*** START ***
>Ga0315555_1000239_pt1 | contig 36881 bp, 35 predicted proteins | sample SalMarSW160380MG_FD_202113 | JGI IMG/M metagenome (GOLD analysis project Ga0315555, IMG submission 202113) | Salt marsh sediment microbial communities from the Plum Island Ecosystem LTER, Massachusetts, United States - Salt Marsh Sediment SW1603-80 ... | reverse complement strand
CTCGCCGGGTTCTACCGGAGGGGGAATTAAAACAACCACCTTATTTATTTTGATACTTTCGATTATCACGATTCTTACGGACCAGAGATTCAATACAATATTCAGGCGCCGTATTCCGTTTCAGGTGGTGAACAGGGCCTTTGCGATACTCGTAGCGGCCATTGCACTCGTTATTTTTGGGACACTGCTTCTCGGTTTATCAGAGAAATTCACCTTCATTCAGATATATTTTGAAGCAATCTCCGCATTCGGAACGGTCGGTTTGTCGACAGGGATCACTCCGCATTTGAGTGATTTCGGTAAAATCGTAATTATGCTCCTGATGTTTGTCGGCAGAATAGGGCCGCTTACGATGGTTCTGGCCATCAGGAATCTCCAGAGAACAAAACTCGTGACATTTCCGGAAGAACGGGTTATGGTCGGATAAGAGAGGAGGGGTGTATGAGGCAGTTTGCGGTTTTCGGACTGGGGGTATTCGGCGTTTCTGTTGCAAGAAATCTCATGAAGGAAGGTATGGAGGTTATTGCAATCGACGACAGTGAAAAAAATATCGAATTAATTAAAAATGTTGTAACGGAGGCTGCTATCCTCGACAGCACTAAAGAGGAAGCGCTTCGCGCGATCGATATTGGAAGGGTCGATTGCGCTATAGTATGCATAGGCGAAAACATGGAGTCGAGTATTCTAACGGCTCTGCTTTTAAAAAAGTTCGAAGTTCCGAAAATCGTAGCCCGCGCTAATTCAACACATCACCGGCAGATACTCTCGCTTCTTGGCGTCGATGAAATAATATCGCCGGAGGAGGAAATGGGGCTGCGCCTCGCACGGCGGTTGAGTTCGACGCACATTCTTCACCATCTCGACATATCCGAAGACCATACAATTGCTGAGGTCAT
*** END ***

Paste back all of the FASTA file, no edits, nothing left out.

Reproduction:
>Ga0315555_1000239_pt1 | contig 36881 bp, 35 predicted proteins | sample SalMarSW160380MG_FD_202113 | JGI IMG/M metagenome (GOLD analysis project Ga0315555, IMG submission 202113) | Salt marsh sediment microbial communities from the Plum Island Ecosystem LTER, Massachusetts, United States - Salt Marsh Sediment SW1603-80 ... | reverse complement strand
CTCGCCGGGTTCTACCGGAGGGGGAATTAAAACAACCACCTTATTTATTTTGATACTTTCGATTATCACGATTCTTACGGACCAGAGATTCAATACAATATTCAGGCGCCGTATTCCGTTTCAGGTGGTGAACAGGGCCTTTGCGATACTCGTAGCGGCCATTGCACTCGTTATTTTTGGGACACTGCTTCTCGGTTTATCAGAGAAATTCACCTTCATTCAGATATATTTTGAAGCAATCTCCGCATTCGGAACGGTCGGTTTGTCGACAGGGATCACTCCGCATTTGAGTGATTTCGGTAAAATCGTAATTATGCTCCTGATGTTTGTCGGCAGAATAGGGCCGCTTACGATGGTTCTGGCCATCAGGAATCTCCAGAGAACAAAACTCGTGACATTTCCGGAAGAACGGGTTATGGTCGGATAAGAGAGGAGGGGTGTATGAGGCAGTTTGCGGTTTTCGGACTGGGGGTATTCGGCGTTTCTGTTGCAAGAAATCTCATGAAGGAAGGTATGGAGGTTATTGCAATCGACGACAGTGAAAAAAATATCGAATTAATTAAAAATGTTGTAACGGAGGCTGCTATCCTCGACAGCACTAAAGAGGAAGCGCTTCGCGCGATCGATATTGGAAGGGTCGATTGCGCTATAGTATGCATAGGCGAAAACATGGAGTCGAGTATTCTAACGGCTCTGCTTTTAAAAAAGTTCGAAGTTCCGAAAATCGTAGCCCGCGCTAATTCAACACATCACCGGCAGATACTCTCGCTTCTTGGCGTCGATGAAATAATATCGCCGGAGGAGGAAATGGGGCTGCGCCTCGCACGGCGGTTGAGTTCGACGCACATTCTTCACCATCTCGACATATCCGAAGACCATACAATTGCTGAGGTCAT